14     that it was being done by the units surrounding Sarajevo, the Serbs, but

15     that was not always the case.  Sometimes the shooting came from Muslims,

16     purely because if too many goods came in, then the price would drop on

17     the black market.  And there were people in Sarajevo who benefited from a

18     few supplies arriving.  This is an example to indicate that things are

19     not always the way you might at first think they were.

20        Q.   Thank you, General.

21             JUDGE FLUEGGE:  I think we have to stop here.  There is a problem

22     with the transcript.  It stopped at page 6, line 7.

23                           [Trial Chamber and Registrar confer]

24             JUDGE FLUEGGE:  I formed the impression that everything is okay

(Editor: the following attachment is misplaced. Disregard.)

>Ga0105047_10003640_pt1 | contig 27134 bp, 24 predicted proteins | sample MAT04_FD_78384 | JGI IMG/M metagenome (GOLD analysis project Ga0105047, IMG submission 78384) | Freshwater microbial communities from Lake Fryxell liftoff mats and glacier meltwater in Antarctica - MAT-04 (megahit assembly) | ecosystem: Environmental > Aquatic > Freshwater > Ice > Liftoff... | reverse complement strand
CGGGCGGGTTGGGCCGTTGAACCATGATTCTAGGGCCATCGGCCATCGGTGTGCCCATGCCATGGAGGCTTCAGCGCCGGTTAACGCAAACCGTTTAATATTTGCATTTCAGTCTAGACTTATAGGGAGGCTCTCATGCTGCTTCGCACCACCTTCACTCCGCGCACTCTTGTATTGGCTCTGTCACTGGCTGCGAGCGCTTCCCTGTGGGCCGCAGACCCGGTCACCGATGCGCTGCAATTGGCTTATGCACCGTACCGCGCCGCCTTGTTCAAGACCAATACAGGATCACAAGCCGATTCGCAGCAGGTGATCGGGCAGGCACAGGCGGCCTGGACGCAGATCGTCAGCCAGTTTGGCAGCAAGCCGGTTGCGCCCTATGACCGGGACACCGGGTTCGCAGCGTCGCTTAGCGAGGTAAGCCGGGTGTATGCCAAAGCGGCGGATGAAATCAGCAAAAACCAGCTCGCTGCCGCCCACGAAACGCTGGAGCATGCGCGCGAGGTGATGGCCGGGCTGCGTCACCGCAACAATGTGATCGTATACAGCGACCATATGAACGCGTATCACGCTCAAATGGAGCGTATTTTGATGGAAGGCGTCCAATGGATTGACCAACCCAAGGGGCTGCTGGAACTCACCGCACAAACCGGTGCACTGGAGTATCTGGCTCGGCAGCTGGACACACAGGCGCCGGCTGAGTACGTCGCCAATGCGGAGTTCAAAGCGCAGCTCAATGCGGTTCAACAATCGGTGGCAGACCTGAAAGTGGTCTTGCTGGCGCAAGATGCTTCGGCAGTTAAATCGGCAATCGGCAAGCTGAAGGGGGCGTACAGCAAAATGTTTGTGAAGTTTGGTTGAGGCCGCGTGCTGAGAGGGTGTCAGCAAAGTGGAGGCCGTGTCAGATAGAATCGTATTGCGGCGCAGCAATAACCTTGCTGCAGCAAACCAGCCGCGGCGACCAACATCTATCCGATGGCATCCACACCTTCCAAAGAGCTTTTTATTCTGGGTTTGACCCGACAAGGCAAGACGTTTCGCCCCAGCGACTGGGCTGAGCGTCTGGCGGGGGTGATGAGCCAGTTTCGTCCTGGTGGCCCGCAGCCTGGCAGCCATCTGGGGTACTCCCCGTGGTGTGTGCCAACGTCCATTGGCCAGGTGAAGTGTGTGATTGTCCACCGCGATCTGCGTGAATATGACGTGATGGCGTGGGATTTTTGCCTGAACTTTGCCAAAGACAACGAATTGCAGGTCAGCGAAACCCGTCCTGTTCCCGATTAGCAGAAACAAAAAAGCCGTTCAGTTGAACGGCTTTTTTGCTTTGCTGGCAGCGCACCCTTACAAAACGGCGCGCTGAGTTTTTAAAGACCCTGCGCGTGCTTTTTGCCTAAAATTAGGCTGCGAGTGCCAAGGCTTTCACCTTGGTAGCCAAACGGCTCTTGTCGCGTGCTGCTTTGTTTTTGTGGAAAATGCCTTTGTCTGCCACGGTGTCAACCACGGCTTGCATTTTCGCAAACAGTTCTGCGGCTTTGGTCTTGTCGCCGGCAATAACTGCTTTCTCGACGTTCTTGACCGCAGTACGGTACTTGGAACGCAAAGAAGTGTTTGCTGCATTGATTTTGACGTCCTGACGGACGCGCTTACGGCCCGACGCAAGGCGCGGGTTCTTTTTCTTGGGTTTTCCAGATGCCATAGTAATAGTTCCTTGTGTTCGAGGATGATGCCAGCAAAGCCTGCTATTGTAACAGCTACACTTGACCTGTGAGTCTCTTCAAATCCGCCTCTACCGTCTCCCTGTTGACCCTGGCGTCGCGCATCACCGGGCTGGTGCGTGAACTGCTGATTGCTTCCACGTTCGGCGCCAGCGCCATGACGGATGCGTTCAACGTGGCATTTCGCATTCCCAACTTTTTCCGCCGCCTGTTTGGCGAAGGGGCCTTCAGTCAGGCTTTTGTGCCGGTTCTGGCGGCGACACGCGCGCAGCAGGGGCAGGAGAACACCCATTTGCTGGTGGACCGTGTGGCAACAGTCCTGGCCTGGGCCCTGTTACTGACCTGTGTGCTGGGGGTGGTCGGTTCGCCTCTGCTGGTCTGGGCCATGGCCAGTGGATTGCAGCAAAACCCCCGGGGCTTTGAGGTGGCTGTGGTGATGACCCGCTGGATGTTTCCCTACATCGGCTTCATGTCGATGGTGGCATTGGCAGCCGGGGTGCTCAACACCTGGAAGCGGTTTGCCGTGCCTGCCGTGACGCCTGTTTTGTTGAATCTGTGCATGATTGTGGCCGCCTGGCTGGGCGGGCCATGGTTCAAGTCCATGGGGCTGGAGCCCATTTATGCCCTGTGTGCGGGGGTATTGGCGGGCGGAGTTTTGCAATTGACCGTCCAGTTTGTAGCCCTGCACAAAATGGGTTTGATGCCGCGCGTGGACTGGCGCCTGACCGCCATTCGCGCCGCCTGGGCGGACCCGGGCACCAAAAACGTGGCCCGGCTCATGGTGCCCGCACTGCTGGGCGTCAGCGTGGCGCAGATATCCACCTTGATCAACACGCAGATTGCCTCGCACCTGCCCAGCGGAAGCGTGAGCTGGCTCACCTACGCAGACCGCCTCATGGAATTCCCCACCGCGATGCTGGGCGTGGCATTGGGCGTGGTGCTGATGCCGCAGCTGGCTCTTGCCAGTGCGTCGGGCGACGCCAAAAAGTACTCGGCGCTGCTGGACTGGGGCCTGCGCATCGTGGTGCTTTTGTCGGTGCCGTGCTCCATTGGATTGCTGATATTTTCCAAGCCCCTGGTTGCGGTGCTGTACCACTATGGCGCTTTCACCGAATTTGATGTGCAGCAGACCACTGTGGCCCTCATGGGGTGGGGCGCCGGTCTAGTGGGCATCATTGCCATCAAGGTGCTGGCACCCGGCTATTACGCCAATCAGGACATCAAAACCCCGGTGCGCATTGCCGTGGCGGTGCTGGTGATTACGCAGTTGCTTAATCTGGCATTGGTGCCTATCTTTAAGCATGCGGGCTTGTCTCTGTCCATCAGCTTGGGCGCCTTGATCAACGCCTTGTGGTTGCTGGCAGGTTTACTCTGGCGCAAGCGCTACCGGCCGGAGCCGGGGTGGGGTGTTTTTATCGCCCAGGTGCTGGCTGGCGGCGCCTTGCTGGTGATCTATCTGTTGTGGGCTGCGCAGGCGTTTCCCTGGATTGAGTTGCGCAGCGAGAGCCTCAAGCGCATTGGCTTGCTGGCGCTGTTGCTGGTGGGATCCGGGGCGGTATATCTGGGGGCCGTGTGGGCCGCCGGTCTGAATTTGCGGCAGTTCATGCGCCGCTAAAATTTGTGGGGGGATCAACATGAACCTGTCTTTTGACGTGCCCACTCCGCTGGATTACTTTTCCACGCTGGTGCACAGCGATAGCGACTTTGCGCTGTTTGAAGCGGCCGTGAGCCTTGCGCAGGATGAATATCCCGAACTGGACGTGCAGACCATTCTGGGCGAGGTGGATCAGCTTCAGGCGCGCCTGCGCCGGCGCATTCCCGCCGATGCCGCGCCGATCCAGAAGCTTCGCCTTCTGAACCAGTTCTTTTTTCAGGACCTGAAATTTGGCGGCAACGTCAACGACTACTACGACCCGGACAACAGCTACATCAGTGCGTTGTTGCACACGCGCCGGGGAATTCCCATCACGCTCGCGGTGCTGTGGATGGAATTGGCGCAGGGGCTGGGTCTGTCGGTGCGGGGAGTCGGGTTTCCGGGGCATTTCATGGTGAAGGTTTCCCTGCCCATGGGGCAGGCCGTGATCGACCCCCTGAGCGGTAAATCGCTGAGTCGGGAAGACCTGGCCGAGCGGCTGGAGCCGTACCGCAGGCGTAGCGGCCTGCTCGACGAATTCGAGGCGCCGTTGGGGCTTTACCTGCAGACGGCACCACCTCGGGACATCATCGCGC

25     now.  Then, sir, could you please look at the screen.  You said:

Page 4050

 1             "So I assume that what he told me was ..." and then nothing else

 2     on the screen but it was quite important what you told us about aircraft

 3     supply for the population.  Please repeat that for the record.

 4             THE WITNESS: [Interpretation] I'll repeat my statement.  I was

 5     regularly in touch with Colonel Karremans, who would tell me about the

 6     situation in the enclave.  I assume that what he told me was the reality

 7     or, in any case, what he perceived as the reality and did not deviate

 8     from what he communicated to the headquarters in Sarajevo via the

 9     official reports up to the headquarters in Tuzla.  But I'll add - and

10     this is what I learned in Bosnia - that things are not always as they